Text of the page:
April 17 2014
Policy Focus: Why Earned Income Tax Credit Beats Minimum Wage
Rachel DiCarlo Currie
Lawmakers are considering two options for boosting the incomes of less-skilled workers: (1) raising the minimum wage and (2) expanding the Earned Income Tax Credit (EITC). They should embrace the second one. The EITC has proven its ability to alleviate poverty while encouraging work. By contrast, minimum-wage hikes can destroy jobs and shrink economic opportunity.
Created in 1975, the EITC is a “refundable” credit, which means it can be delivered to beneficiaries (low-income workers) as a direct payment if their net federal-income-tax liability is zero. Every year it lifts millions of Americans above the official poverty line by incentivizing them to work and then augmenting their wages. As a result, the EITC has become Washington’s most widely celebrated anti-poverty tool, and it has been expanded by Republican and Democratic presidents alike.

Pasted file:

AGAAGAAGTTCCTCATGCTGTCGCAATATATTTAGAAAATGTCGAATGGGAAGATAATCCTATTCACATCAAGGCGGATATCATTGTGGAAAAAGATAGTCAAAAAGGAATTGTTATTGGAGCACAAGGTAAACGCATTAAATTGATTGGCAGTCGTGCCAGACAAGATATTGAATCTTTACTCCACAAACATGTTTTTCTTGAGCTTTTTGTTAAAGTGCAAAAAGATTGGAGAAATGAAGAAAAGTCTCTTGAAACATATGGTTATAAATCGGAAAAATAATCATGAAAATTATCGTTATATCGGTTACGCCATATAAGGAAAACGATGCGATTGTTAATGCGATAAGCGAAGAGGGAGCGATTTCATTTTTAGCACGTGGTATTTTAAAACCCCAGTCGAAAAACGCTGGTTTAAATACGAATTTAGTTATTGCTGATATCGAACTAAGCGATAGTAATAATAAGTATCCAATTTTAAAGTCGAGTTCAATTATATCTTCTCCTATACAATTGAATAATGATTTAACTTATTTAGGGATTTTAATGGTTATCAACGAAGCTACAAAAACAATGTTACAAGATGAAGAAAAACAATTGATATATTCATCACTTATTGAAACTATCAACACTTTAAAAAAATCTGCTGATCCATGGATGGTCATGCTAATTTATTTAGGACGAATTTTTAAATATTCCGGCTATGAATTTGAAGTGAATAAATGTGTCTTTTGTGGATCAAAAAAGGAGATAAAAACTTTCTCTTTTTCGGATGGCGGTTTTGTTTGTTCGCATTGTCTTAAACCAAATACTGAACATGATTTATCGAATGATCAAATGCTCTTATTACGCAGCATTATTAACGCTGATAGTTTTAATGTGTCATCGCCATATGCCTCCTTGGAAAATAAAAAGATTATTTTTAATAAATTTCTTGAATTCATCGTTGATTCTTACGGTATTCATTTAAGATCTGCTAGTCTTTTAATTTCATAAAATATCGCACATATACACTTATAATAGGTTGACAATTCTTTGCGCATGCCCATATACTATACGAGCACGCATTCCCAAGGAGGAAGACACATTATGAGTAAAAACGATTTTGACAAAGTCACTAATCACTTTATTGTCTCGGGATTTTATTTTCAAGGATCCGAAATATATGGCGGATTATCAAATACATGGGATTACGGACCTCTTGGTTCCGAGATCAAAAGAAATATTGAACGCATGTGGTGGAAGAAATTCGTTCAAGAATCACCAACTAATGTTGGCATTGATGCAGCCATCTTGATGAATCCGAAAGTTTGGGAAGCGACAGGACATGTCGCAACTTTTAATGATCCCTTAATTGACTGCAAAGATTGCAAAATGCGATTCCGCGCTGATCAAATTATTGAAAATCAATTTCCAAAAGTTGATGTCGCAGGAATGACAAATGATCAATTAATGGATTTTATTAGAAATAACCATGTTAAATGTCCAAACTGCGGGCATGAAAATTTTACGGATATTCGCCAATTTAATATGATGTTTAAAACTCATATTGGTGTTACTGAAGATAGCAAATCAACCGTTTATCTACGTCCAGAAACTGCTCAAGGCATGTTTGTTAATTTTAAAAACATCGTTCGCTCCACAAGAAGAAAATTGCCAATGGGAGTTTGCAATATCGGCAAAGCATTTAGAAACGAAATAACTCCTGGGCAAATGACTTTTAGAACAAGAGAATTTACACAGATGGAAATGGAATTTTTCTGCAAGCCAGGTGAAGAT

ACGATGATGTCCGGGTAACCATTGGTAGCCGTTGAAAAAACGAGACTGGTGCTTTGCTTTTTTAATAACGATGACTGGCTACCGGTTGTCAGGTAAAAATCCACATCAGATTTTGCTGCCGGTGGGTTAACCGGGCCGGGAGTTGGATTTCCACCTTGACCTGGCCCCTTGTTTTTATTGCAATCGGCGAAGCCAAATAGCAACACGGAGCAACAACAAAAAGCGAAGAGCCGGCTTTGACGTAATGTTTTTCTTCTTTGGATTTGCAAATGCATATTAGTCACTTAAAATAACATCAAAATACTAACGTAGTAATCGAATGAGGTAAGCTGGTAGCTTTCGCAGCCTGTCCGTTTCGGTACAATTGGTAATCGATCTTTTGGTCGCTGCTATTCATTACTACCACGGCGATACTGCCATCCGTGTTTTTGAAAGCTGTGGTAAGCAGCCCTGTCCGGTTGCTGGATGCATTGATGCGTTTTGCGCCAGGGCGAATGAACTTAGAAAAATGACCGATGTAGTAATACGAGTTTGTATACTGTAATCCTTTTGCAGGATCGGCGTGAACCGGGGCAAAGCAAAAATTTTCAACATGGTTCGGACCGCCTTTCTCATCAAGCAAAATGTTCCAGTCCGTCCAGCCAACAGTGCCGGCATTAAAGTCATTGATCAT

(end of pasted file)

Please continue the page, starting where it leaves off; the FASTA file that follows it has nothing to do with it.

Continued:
While the EITC is hardly perfect -- among other flaws, it is too complex, and imposes high marginal tax rates and marriage penalties on certain recipients -- it remains a better vehicle for fighting poverty than the minimum wage.
Most minimum-wage workers come from non-poor households, and raising the federal minimum from $7.25 to $10.10 an hour, as Democrats have proposed, “would reduce total employment by about 500,000 workers,” according to the Congressional Budget Office.
Rather than jeopardize hundreds of thousands of jobs, Congress should reform and expand the EITC instead.